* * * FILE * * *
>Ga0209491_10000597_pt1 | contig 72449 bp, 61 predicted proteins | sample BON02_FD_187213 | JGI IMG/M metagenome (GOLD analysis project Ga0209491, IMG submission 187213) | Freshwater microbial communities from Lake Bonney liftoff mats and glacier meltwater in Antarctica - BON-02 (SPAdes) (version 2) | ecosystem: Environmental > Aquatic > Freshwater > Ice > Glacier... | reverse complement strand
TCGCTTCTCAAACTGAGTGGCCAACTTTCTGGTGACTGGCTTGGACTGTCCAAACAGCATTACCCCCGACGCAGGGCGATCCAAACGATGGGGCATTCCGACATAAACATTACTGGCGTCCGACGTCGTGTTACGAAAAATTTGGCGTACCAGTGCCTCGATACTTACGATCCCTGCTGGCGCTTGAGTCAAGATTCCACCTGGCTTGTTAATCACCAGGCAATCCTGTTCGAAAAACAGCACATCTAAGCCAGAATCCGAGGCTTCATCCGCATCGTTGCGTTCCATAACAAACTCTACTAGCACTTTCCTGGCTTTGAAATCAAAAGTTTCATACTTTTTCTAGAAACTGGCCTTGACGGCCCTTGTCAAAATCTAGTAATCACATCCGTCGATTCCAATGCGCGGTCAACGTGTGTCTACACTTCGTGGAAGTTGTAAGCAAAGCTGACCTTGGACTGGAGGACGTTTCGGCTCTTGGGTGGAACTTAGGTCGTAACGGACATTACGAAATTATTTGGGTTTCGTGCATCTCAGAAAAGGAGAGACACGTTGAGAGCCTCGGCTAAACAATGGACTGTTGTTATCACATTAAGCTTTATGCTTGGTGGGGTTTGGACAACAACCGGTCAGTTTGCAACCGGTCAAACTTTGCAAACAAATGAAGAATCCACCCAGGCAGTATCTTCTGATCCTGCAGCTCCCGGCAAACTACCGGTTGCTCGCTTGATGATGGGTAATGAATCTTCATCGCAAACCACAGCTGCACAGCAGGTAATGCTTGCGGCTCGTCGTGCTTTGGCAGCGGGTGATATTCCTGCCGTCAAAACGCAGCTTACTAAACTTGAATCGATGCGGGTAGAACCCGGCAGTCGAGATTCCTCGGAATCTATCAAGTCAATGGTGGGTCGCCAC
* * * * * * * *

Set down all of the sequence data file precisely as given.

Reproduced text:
>Ga0209491_10000597_pt1 | contig 72449 bp, 61 predicted proteins | sample BON02_FD_187213 | JGI IMG/M metagenome (GOLD analysis project Ga0209491, IMG submission 187213) | Freshwater microbial communities from Lake Bonney liftoff mats and glacier meltwater in Antarctica - BON-02 (SPAdes) (version 2) | ecosystem: Environmental > Aquatic > Freshwater > Ice > Glacier... | reverse complement strand
TCGCTTCTCAAACTGAGTGGCCAACTTTCTGGTGACTGGCTTGGACTGTCCAAACAGCATTACCCCCGACGCAGGGCGATCCAAACGATGGGGCATTCCGACATAAACATTACTGGCGTCCGACGTCGTGTTACGAAAAATTTGGCGTACCAGTGCCTCGATACTTACGATCCCTGCTGGCGCTTGAGTCAAGATTCCACCTGGCTTGTTAATCACCAGGCAATCCTGTTCGAAAAACAGCACATCTAAGCCAGAATCCGAGGCTTCATCCGCATCGTTGCGTTCCATAACAAACTCTACTAGCACTTTCCTGGCTTTGAAATCAAAAGTTTCATACTTTTTCTAGAAACTGGCCTTGACGGCCCTTGTCAAAATCTAGTAATCACATCCGTCGATTCCAATGCGCGGTCAACGTGTGTCTACACTTCGTGGAAGTTGTAAGCAAAGCTGACCTTGGACTGGAGGACGTTTCGGCTCTTGGGTGGAACTTAGGTCGTAACGGACATTACGAAATTATTTGGGTTTCGTGCATCTCAGAAAAGGAGAGACACGTTGAGAGCCTCGGCTAAACAATGGACTGTTGTTATCACATTAAGCTTTATGCTTGGTGGGGTTTGGACAACAACCGGTCAGTTTGCAACCGGTCAAACTTTGCAAACAAATGAAGAATCCACCCAGGCAGTATCTTCTGATCCTGCAGCTCCCGGCAAACTACCGGTTGCTCGCTTGATGATGGGTAATGAATCTTCATCGCAAACCACAGCTGCACAGCAGGTAATGCTTGCGGCTCGTCGTGCTTTGGCAGCGGGTGATATTCCTGCCGTCAAAACGCAGCTTACTAAACTTGAATCGATGCGGGTAGAACCCGGCAGTCGAGATTCCTCGGAATCTATCAAGTCAATGGTGGGTCGCCAC